Going back even more, we have the Greek myth of the inventor Daedalus and his minotaur inside the labyrinth. Daedalus is an interesting character from the myths. He was an inventor with little respect to the gods or others. Essentially, he did what he wanted to. His minotaur was a genetic experiment of breeding a woman with a bull. It was successful and he locked this creation inside his complex labyrinth which was built for King Minos of Crete.
(Jeffreys) and (Haldane) and (Kirby)

Film's Impact on Science Fiction
Science Fiction!
NOTES: Science Fiction has had an incredible impact on the knowledge that we have of science. There are several films that have impacted the knowledge advancements in said field. In 1954, Walt Disney took on a film project far beyond its time with its production of “20,000 Leagues Under the Sea”. It was the first film to use special underwater filming for several scenes. Disney then ran a special on the making of the movie that aired for several months and was in high demand because it showed several technology
Unfortunately, along with the advances that come from film, we also have some public misconceptions. Cloning is something that is continually wrongfully displayed in film. Instead of striving for historical accuracy, they just make it for a good story.
(Huebner, Eberl, and Telotte)

Where would we be without storytelling and English? Without modern medicine, science, and technology?
Science is all around us, as is storytelling, it only makes sense that they would bounce off of, improve, modify, and test one another’s boundaries.
NOTES: “the impact of modern medicine in Western Europe “has had almost, if not quite, as deep an effect… as the industrial revolution.””- Haldane/Jeffreys

Without storytelling, humans could not have evolved even half as far. There would be no understanding between each other and no way to convey the lessons we learned to others. English covers many aspects of literature including being used in the production of films. However, without modern medicine, science, and technology our species would still be in a primitive age with lower life expectancy and a high infant mortality rate. Many of us would not even have lasted this long.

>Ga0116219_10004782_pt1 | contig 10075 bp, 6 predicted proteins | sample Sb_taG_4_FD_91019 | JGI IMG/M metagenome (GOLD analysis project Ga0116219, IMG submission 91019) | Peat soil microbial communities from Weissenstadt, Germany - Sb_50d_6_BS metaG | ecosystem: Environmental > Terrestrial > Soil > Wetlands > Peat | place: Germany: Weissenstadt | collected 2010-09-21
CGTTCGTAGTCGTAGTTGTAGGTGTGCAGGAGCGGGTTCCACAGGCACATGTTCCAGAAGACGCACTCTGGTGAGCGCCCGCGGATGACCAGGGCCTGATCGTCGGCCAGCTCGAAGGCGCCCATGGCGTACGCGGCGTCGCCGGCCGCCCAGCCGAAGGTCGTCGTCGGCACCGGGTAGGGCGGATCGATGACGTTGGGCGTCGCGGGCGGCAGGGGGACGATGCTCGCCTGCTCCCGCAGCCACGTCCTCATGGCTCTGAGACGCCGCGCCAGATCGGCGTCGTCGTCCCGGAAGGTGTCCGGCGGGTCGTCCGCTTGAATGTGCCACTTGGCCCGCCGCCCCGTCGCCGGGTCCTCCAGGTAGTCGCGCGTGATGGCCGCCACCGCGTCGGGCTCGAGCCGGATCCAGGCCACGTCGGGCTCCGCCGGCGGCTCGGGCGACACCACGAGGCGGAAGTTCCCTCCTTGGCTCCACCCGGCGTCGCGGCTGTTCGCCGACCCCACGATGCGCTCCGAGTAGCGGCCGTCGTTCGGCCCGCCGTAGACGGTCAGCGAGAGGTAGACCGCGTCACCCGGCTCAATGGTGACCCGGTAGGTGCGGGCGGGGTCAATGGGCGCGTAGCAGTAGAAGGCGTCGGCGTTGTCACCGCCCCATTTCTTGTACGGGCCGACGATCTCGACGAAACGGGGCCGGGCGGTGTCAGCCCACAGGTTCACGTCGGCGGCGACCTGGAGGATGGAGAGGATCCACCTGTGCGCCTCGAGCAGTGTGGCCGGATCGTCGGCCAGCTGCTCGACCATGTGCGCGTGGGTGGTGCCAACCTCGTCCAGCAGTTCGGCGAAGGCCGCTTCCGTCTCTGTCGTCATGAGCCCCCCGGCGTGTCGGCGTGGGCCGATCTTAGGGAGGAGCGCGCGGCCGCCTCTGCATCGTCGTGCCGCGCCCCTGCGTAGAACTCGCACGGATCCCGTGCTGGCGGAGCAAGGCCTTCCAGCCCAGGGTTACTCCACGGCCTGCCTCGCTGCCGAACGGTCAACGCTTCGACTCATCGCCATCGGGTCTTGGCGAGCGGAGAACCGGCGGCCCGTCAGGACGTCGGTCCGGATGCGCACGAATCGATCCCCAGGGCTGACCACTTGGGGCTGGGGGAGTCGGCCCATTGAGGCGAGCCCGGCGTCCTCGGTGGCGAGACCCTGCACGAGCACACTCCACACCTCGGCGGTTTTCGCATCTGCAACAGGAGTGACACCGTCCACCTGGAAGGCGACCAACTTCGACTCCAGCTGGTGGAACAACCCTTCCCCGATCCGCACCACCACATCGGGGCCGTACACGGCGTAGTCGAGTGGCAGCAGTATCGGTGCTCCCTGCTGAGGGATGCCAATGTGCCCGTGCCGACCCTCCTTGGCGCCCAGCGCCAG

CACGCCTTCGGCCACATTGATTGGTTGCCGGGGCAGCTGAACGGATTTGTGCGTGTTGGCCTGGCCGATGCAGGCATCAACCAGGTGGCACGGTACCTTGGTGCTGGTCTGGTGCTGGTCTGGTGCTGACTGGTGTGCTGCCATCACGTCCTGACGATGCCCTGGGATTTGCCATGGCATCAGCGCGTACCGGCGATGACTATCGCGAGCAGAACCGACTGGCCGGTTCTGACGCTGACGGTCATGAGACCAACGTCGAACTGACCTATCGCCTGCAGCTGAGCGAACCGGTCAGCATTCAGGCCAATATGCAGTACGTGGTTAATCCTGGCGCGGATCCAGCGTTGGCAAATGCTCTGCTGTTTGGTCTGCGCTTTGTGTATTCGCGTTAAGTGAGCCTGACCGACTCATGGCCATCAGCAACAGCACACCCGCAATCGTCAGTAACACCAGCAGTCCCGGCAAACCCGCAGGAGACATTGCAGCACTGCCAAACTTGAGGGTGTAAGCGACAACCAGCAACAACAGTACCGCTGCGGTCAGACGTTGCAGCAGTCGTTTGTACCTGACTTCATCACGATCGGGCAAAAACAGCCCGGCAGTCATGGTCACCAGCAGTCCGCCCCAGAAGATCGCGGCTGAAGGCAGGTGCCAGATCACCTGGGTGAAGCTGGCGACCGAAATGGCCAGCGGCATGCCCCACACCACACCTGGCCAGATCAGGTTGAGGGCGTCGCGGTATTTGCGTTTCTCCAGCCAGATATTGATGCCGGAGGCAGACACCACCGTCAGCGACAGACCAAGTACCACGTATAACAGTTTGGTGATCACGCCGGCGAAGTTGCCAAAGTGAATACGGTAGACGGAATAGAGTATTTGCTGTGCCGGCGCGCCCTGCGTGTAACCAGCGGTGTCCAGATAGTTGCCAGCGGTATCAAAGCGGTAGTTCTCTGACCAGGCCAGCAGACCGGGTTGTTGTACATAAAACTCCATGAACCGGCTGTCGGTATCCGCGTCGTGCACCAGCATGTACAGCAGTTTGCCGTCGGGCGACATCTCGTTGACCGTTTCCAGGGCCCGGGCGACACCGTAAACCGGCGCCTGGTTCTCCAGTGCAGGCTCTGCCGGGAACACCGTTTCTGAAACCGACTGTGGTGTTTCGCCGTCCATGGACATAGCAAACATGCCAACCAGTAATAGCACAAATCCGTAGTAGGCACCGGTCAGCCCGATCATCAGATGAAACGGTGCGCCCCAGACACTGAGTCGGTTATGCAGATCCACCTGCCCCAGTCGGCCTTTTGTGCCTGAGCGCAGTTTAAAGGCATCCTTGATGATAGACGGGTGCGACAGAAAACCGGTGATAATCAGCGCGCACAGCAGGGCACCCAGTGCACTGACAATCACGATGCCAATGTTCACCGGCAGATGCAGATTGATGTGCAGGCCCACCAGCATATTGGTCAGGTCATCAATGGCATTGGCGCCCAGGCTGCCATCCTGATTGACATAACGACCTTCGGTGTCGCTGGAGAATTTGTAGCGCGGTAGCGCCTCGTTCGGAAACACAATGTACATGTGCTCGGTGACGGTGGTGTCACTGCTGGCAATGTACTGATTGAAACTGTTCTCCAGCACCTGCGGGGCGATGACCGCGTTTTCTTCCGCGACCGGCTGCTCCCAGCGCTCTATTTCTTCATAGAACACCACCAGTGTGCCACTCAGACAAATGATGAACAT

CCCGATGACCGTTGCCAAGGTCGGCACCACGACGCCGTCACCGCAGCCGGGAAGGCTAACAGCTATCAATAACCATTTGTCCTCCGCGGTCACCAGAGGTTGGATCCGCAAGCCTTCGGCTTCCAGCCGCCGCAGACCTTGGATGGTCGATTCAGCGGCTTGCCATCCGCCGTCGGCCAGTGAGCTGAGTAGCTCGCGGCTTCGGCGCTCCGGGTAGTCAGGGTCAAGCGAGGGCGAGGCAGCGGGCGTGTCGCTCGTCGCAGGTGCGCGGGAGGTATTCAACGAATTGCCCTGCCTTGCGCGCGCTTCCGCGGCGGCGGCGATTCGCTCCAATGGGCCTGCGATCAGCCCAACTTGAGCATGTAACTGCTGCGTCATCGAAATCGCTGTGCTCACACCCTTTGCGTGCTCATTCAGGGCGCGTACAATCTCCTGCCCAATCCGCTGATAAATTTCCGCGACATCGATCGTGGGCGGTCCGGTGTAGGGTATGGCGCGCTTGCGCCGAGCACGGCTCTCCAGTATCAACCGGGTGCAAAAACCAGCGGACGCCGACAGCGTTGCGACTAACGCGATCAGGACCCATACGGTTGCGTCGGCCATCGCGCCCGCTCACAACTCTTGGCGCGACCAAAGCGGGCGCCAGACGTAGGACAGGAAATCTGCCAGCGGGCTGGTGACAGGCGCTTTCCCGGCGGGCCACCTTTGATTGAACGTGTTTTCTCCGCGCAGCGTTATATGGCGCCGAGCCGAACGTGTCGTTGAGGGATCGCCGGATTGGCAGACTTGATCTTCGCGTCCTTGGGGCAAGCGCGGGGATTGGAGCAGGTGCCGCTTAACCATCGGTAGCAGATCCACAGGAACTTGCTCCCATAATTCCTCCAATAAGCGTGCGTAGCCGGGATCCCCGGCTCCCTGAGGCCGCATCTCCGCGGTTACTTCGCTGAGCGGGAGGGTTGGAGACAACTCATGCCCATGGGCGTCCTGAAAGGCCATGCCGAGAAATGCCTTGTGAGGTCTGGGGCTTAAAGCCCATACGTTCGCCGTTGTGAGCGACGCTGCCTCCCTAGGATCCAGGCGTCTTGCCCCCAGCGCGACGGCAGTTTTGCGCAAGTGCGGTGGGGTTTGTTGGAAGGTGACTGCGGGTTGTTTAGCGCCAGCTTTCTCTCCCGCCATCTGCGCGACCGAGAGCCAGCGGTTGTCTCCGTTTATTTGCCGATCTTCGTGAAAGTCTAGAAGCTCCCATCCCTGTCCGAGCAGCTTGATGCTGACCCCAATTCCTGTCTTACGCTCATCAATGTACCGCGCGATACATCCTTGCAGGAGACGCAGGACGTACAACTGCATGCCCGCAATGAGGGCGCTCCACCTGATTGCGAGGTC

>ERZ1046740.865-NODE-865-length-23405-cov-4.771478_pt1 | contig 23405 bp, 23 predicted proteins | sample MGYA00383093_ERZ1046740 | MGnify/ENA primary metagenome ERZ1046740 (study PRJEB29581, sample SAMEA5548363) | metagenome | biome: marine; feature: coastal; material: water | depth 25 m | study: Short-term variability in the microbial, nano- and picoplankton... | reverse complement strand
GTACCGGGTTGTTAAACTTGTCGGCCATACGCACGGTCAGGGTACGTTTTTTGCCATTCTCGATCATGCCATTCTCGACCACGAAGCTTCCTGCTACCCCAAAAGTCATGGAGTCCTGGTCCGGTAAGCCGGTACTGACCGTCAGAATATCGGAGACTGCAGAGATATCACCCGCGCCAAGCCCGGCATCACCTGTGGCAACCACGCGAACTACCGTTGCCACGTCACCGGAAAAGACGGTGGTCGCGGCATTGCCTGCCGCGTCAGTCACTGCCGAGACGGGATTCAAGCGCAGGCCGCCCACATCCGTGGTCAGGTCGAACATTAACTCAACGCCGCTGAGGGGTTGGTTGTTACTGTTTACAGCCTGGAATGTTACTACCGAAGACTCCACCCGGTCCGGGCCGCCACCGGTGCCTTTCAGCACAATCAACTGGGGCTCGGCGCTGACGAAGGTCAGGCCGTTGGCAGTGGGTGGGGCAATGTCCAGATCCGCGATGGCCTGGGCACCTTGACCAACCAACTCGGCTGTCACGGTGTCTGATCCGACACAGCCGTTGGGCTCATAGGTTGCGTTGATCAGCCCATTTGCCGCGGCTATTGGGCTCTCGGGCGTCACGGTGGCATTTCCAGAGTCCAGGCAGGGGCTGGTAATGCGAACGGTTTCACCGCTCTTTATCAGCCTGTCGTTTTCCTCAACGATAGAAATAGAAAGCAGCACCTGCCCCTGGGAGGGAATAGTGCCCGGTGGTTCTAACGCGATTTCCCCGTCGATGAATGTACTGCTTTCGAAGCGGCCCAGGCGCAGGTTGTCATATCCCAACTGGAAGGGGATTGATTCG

Eberl, Jason T. "I, Clone: How Cloning Is (Mis)Portrayed in Contemporary Cinema." Film & History: An Interdisciplinary Journal of Film and Television Studies 40.2 (2010): 27-44. Project MUSE. Web. 10 Dec. 2013. .
Haldane, J.B.S. "DAEDALUS or Science and the Future." Heretics, Cambridge. Cambridge University, Cambridge, England, U.K.. 4 Feb 1923. Reading.
Huebner, Andrew J. "Lost in Space: Technology and Turbulence in Futuristic Cinema of the 1950s." Film & History: An Interdisciplinary Journal of Film and Television Studies 40.2 (2010): 6-26.Project MUSE. Web. 14 Dec. 2013. .
Jeffreys, Mark. "Dr. Daedalus And His Minotaur: Mythic Warnings About Genetic Engineering From J.B.S. Haldane, François Jacob, And Andrew Niccol's Gattaca." Journal Of Medical Humanities 22.2 (2001): 137-152. Psychology and Behavioral Sciences Collection. Web. 3 Nov. 2013.
Kirby, David A. "The Devil in Our DNA: A Brief History of Eugenics in Science Fiction Films." Literature and Medicine. 26.1 (2007): 83-108. Web. 4 Oct. 2013.
Laprise, Shari, and Chuck Winrich. "The Impact of Science Fiction Films on Student Interest in Science."Journal of College Science Teaching. 40.2 (2010): 45-49. Web. 27 Oct. 2013.
Lounès Chikhi. "Update to Chikhi et al.'s "Clinal Variation in the Nuclear DNA of Europeans" (1998): Genetic Data and Storytelling—From Archaeogenetics to Astrologenetics?" Human Biology 81.5 (2009): 639-643. Project MUSE. Web. 3 Dec. 2013. .
Rose, Christopher. "How to Teach Biology Using the Movie Science of Cloning People, Resurrecting the Dead, and Combining Flies and Humans." Public Understanding of Science. 12.3 (2003): 289-296. Web. 27 Oct. 2013.
Safran, Stephen P. "Movie images of disability and war: Framing history and political ideology." Remedial and Special Education. 22.4 (2001): 223. Web. 1 Nov. 2013.
Telotte, J. P. "Science Fiction as "True-Life Adventure": Disney and the Case of 20,000 Leagues Under the Sea." Film & History: An Interdisciplinary Journal of Film and Television Studies 40.2 (2010): 66-79. Project MUSE. Web. 10 Dec. 2013. .